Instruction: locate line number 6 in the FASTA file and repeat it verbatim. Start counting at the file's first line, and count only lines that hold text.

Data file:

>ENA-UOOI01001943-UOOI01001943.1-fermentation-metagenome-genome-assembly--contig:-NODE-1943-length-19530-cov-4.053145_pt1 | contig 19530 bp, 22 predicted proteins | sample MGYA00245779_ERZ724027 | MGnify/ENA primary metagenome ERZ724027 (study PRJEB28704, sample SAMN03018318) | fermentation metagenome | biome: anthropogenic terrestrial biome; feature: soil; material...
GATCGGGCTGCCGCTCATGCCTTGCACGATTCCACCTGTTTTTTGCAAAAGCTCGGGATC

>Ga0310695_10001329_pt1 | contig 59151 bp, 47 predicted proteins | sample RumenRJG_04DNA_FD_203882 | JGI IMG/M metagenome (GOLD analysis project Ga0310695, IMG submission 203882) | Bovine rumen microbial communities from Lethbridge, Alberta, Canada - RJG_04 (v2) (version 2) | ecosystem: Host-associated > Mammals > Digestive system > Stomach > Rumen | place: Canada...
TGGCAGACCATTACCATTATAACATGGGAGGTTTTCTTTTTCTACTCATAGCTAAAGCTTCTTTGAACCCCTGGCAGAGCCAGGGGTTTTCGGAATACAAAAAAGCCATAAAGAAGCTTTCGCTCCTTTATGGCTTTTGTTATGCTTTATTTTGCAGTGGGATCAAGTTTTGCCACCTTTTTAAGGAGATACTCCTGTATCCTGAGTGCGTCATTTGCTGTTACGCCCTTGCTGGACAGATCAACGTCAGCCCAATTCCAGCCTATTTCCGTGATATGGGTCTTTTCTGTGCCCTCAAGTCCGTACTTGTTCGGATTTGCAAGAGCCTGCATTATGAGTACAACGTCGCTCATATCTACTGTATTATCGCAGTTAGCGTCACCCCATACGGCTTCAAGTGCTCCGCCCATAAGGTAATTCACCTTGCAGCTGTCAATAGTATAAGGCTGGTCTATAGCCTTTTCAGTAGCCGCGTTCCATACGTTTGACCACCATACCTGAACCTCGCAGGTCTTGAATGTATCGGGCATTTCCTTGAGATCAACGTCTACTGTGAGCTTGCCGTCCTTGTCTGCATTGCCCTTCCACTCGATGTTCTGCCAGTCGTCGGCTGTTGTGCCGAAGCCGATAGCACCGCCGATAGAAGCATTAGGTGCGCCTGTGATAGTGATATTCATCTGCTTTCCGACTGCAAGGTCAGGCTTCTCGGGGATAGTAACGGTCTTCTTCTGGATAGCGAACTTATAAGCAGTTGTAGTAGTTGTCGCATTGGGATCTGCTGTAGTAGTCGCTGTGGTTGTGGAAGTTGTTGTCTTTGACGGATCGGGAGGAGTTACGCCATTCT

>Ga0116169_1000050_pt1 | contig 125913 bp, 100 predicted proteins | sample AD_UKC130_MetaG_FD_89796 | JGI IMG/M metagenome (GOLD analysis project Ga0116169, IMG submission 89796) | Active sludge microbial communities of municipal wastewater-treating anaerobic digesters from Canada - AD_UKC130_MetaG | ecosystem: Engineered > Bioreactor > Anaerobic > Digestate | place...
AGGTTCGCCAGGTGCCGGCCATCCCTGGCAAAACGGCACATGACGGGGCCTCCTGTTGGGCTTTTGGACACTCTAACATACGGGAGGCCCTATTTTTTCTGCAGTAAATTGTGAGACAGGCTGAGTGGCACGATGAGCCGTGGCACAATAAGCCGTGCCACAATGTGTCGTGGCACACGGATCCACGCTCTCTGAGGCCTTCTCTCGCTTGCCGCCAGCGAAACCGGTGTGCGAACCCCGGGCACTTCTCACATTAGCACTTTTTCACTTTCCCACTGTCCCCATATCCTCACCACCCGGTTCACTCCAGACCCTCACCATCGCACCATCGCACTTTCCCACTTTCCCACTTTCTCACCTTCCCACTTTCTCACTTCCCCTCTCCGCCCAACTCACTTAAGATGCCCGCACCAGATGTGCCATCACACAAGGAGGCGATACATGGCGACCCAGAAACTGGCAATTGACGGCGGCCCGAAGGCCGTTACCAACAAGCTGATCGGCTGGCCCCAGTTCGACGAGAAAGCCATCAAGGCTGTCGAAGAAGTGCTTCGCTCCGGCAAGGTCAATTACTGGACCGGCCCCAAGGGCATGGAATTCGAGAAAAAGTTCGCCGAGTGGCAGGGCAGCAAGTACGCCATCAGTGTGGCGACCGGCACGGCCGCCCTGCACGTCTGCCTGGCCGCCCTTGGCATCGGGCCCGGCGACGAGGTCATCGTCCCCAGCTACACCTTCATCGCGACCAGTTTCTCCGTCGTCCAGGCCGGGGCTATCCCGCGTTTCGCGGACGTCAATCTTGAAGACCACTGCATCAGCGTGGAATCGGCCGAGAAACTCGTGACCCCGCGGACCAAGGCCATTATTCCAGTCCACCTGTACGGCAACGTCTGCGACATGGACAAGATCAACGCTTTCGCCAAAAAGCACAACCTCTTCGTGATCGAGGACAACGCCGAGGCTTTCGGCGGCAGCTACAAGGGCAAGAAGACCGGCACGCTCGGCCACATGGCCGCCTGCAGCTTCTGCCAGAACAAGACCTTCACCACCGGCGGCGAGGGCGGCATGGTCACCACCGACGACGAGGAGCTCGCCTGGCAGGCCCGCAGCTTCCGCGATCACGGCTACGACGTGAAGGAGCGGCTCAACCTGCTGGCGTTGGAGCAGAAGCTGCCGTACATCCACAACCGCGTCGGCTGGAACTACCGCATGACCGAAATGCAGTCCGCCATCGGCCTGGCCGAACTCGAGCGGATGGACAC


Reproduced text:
AGGTTCGCCAGGTGCCGGCCATCCCTGGCAAAACGGCACATGACGGGGCCTCCTGTTGGGCTTTTGGACACTCTAACATACGGGAGGCCCTATTTTTTCTGCAGTAAATTGTGAGACAGGCTGAGTGGCACGATGAGCCGTGGCACAATAAGCCGTGCCACAATGTGTCGTGGCACACGGATCCACGCTCTCTGAGGCCTTCTCTCGCTTGCCGCCAGCGAAACCGGTGTGCGAACCCCGGGCACTTCTCACATTAGCACTTTTTCACTTTCCCACTGTCCCCATATCCTCACCACCCGGTTCACTCCAGACCCTCACCATCGCACCATCGCACTTTCCCACTTTCCCACTTTCTCACCTTCCCACTTTCTCACTTCCCCTCTCCGCCCAACTCACTTAAGATGCCCGCACCAGATGTGCCATCACACAAGGAGGCGATACATGGCGACCCAGAAACTGGCAATTGACGGCGGCCCGAAGGCCGTTACCAACAAGCTGATCGGCTGGCCCCAGTTCGACGAGAAAGCCATCAAGGCTGTCGAAGAAGTGCTTCGCTCCGGCAAGGTCAATTACTGGACCGGCCCCAAGGGCATGGAATTCGAGAAAAAGTTCGCCGAGTGGCAGGGCAGCAAGTACGCCATCAGTGTGGCGACCGGCACGGCCGCCCTGCACGTCTGCCTGGCCGCCCTTGGCATCGGGCCCGGCGACGAGGTCATCGTCCCCAGCTACACCTTCATCGCGACCAGTTTCTCCGTCGTCCAGGCCGGGGCTATCCCGCGTTTCGCGGACGTCAATCTTGAAGACCACTGCATCAGCGTGGAATCGGCCGAGAAACTCGTGACCCCGCGGACCAAGGCCATTATTCCAGTCCACCTGTACGGCAACGTCTGCGACATGGACAAGATCAACGCTTTCGCCAAAAAGCACAACCTCTTCGTGATCGAGGACAACGCCGAGGCTTTCGGCGGCAGCTACAAGGGCAAGAAGACCGGCACGCTCGGCCACATGGCCGCCTGCAGCTTCTGCCAGAACAAGACCTTCACCACCGGCGGCGAGGGCGGCATGGTCACCACCGACGACGAGGAGCTCGCCTGGCAGGCCCGCAGCTTCCGCGATCACGGCTACGACGTGAAGGAGCGGCTCAACCTGCTGGCGTTGGAGCAGAAGCTGCCGTACATCCACAACCGCGTCGGCTGGAACTACCGCATGACCGAAATGCAGTCCGCCATCGGCCTGGCCGAACTCGAGCGGATGGACAC